- Don't Cut Up Old Credit Cards. If you have a stagnant credit card with a zero balance, make a small purchase and pay it off quickly. Or, use the old card to make automatic payments on a regular monthly expense, such as a utility bill. This doesn't change your monthly budget, it only changes who you're paying the money to. This can raise the credit history portion of your scores, based on how long you've had the credit card!
- Pay More Than the Minimum Payment. If you only pay the minimum payment on your credit cards, then you're paying just a little more than the monthly interest fees. Set a realistic goal for yourself. If you can pay double or triple the monthly payment for the next six months, then you're starting to chip away at that larger balance. But, at the same time, don't revert to using the credit cards again to make it through your monthly living expenses.
Have a Limited Number of Credit Inquiries. Remember, too many credit inquiries in a short period of time can have a damaging effect on your credit score.
So, don't apply for every credit card that is offered to you in the mail or at the mall. Too many recent inquiries from applications for revolving accounts in the last 12 months represent a greater risk when it comes time to apply for your mortgage.
- Ensure Your Credit Reports are Accurate. Last, but definitely not least, go through your credit reports carefully (you should have one each from Experian, Equifax and TransUnion) and look for errors.
- Make sure the items listed on your card are yours. If you find charges you didn't make, you may be a victim of identity theft, or someone else's data is being reported to the wrong file.
- Make sure "on time" payments are not listed as "late".
- Make sure any collections that you've paid off have been removed.
- Make sure all creditors you are faithfully making payments to are being recorded.
- Look for negative comments that are older than seven years. You can ask to have these removed.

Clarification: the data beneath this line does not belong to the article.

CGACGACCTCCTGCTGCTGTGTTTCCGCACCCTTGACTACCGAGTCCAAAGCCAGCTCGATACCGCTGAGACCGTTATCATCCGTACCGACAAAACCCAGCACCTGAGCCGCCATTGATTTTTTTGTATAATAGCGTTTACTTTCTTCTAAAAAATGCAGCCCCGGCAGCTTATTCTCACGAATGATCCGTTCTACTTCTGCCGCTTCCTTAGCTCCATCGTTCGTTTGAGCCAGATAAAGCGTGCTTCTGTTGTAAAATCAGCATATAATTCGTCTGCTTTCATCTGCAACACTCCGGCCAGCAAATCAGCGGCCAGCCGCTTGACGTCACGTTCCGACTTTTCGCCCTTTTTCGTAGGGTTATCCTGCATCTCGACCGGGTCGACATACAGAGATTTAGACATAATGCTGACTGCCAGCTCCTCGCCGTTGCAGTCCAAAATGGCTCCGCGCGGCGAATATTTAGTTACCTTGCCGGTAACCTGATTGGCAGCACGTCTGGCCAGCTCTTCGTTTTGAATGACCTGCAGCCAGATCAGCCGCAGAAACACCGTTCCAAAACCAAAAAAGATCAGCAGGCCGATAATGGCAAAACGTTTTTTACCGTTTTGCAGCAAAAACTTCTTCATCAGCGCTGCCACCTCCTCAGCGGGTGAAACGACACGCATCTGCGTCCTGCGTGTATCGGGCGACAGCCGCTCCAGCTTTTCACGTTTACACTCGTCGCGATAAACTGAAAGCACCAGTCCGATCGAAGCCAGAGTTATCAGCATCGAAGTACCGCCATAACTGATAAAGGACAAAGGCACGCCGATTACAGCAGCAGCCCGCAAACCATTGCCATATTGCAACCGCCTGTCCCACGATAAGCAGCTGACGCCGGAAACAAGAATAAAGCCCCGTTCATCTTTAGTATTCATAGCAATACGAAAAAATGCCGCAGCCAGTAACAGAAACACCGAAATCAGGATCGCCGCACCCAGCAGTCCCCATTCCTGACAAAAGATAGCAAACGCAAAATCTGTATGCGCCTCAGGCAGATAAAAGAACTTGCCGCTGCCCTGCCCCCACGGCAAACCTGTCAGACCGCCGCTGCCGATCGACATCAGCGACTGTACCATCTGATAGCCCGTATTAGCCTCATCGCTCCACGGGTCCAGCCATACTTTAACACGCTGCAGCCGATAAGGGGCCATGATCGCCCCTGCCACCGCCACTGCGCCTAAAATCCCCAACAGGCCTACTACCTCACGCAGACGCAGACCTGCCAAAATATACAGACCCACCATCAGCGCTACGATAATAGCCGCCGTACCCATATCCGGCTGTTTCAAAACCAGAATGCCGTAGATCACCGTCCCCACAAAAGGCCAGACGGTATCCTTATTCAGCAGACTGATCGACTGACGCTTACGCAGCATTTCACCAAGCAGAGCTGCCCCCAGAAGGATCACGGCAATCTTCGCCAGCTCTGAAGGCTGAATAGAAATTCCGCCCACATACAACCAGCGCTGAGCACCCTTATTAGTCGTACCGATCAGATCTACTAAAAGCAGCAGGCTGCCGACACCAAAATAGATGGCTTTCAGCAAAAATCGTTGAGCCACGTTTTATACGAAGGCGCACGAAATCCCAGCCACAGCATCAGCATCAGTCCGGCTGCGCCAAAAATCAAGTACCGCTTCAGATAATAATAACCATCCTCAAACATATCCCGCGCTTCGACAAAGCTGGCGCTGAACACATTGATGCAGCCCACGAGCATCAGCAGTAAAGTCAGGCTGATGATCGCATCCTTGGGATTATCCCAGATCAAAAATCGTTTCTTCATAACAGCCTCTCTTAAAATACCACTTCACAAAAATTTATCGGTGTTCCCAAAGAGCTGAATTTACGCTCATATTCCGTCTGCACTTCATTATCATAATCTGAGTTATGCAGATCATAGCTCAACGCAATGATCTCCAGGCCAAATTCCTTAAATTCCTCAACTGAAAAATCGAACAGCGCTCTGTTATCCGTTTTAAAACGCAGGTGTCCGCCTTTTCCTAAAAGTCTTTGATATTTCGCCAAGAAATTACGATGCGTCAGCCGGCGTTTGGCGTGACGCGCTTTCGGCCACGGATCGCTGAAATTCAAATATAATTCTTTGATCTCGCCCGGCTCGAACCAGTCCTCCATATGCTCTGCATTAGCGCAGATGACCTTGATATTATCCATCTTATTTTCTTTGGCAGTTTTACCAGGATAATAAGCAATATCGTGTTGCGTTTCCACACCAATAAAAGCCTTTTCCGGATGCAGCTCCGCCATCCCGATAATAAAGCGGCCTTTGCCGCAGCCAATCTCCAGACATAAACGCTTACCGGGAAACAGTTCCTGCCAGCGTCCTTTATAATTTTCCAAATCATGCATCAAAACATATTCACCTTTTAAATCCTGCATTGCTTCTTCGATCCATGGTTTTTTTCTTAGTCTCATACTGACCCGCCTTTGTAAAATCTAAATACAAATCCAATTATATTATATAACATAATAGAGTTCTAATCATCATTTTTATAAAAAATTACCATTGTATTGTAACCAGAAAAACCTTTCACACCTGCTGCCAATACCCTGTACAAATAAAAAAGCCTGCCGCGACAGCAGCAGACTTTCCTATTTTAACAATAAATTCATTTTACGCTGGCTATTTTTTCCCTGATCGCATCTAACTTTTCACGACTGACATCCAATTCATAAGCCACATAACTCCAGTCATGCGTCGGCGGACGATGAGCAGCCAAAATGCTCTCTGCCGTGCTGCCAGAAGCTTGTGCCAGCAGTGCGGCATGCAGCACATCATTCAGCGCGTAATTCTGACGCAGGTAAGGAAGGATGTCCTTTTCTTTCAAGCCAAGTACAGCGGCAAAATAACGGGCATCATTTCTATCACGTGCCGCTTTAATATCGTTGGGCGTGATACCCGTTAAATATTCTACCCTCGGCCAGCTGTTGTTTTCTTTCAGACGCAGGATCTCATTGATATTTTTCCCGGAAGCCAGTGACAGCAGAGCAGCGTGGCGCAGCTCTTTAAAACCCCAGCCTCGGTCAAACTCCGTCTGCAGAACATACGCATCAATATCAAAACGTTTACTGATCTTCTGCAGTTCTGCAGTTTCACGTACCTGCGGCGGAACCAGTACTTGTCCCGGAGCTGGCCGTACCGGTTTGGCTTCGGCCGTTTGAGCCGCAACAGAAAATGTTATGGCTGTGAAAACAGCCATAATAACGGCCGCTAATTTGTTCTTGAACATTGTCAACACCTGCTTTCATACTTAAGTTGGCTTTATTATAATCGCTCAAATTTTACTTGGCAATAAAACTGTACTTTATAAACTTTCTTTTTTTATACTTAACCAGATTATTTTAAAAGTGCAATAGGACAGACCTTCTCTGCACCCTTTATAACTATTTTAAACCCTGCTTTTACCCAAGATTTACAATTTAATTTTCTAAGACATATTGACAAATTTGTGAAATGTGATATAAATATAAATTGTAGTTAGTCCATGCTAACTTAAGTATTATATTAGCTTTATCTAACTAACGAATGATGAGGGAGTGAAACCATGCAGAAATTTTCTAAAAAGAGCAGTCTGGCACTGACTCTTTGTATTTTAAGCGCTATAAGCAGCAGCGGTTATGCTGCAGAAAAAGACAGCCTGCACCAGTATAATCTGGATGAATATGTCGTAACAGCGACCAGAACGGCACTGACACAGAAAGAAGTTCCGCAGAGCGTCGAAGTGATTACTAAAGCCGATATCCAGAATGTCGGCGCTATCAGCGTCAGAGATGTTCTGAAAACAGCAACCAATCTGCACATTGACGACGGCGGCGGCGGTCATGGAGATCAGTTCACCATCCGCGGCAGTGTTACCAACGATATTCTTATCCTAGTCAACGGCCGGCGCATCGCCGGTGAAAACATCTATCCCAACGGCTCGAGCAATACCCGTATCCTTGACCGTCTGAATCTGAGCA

- Look for bankruptcies older than 10 years, or accounts associated with the bankruptcy that are still showing up. You can ask to have these removed.
By examining your credit reports in advance, you can determine if it's in your best interest to create an action plan to improve your credit score. Make sure you get copies of all three credit reports (one each from Experian, Equifax and TransUnion) from a secure and reliable source, such as AnnualCreditReport.com.
When it comes to applying for a home loan, a high credit score is one of your greatest assets. After you've completed your loan application, the mortgage lender requests a copy of your credit report. This detailed report gives the lender a clear idea of how well you manage your credit.
The key is, if your average credit score is below 640, you will likely want to improve your scores before you shop for a mortgage. While your credit score has a tremendous effect on your ability to get the mortgage loan you want, there are many other factors involved in the loan approval process. The amount of your down payment, employment status, debt-to-income ratio, savings on hand for closing costs, etc. all come into play.
Talk to one of our knowledgeable mortgage bankers to discover the best mortgage to meet your short- and long-term goals. They will help you design a mortgage strategy that enables you to build financial security through home ownership.